But the larger issue is about the need for change in the beef industry, said Sylvain Charlebois, a leading expert on the Canadian food industry and dean of the Faculty of Management at Dalhousie University.

Earls is catering to people, especially the younger generation, who are concerned about how their food is raised, Charlebois told CBC.

“In 2016, for the first time in history, millennials actually outnumber boomers,” he said. “That’s why Earls and A&W are slowly shifting their procurement strategies. More people are asking questions.”

The situation is challenging even for someone like Ben Campbell, a third-generation cow-calf producer from Black Diamond who direct markets “ethically and naturally raised beef.”

On the one hand, he wasn’t happy with Earls’ initial move.

“What Earls has done is try to take a short take to show they are jumping on Day 1 to certified humane beef,” he said. “Whereas McDonald’s is trying to actively change the industry, Earls is working outside the system versus in the system. I don’t think that’s as effective.”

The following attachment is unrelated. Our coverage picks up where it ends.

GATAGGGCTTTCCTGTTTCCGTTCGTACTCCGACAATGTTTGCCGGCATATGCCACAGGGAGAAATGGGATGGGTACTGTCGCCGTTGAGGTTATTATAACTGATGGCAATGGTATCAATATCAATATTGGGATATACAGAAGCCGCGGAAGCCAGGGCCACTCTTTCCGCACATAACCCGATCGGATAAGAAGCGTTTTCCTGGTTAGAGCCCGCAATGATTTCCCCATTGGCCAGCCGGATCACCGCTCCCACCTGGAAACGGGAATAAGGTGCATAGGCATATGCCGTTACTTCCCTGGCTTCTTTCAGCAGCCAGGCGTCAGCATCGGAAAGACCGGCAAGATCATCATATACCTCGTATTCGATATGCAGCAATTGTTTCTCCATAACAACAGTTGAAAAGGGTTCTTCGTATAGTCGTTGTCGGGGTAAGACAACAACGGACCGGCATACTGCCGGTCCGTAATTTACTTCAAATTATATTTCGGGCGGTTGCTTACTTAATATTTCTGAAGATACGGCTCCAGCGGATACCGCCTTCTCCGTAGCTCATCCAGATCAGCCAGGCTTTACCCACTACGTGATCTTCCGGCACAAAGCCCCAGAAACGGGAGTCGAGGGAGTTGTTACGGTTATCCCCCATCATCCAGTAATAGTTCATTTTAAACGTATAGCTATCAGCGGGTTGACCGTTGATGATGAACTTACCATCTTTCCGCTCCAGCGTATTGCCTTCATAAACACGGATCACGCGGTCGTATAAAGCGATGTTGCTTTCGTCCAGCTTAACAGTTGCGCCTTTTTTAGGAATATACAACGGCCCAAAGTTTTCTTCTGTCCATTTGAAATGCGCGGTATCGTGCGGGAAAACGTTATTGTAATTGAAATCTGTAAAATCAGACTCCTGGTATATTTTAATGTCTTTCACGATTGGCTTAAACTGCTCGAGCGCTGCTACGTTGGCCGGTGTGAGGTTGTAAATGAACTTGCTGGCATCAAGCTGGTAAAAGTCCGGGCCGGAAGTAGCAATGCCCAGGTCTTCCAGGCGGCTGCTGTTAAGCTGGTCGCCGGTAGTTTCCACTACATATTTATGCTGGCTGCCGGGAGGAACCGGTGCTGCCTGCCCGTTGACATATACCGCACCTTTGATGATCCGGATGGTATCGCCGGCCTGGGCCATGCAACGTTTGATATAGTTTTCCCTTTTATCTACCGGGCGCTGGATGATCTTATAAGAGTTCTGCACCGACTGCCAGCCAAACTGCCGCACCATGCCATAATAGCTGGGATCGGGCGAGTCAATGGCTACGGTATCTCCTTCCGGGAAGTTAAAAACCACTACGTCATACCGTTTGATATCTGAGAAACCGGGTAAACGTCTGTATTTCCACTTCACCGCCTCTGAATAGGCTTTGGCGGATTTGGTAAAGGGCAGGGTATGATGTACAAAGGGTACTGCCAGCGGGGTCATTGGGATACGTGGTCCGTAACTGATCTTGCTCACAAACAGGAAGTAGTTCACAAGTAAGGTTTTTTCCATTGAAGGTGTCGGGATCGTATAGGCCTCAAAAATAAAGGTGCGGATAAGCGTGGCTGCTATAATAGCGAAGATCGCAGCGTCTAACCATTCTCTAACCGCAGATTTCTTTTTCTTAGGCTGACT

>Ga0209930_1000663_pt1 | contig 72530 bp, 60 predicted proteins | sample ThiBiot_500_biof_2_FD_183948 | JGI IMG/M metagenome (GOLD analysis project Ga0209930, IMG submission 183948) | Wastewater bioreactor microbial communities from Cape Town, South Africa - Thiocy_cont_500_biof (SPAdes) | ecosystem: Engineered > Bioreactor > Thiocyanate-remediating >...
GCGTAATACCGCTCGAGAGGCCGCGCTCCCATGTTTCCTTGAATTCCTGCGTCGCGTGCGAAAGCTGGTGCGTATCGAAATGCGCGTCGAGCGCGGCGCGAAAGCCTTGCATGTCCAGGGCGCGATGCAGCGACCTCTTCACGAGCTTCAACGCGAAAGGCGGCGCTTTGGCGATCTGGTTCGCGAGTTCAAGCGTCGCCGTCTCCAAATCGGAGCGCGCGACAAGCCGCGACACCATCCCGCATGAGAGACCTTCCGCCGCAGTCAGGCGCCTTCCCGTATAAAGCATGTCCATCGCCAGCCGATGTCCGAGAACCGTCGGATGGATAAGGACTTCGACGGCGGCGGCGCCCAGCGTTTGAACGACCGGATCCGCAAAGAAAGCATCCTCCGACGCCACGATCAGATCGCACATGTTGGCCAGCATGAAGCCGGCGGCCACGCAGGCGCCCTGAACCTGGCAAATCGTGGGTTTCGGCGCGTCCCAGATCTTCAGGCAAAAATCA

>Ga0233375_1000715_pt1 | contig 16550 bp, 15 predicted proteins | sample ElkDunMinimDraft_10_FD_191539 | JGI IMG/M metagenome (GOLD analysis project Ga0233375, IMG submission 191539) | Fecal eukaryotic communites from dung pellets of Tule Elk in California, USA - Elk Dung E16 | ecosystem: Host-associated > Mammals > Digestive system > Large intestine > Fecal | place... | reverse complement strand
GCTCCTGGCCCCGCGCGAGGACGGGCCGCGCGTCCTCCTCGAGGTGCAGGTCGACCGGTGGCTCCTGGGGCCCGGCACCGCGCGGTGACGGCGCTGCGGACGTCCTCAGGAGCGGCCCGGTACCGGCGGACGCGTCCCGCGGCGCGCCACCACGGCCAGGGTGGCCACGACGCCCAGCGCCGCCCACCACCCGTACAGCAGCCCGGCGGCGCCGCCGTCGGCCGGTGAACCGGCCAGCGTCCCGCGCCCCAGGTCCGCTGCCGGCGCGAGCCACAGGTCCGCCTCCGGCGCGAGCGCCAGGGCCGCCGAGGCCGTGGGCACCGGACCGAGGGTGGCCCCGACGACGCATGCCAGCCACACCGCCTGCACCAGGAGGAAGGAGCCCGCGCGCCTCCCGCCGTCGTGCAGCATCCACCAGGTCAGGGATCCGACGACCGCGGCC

But he also said the industry needs to evolve and be more responsive to what consumers want.

“We have an attitude of resistance to change, and an attitude that they are our cattle and people should buy them because we are making the right decisions,” said Campbell.

“We need to shift our paradigm to understand that they’re not our cows and we are producing animals and food on behalf of our customer.

“We have to produce them to the standards they want them. We have to accept that it’s not just us in the chain.”

And that’s an achievable goal, he said.

“Every industry has to evolve and get better and there’s no way that anyone can say our industry can’t get better. There’s always room for improvement.”

About the author

Reporter

Alexis Kienlen

Alexis Kienlen lives in Edmonton and has been writing for Alberta Farmer since 2008. Originally from Saskatoon, Alexis is also the author of two collections of poetry, a biography, and a novel called "Mad Cow."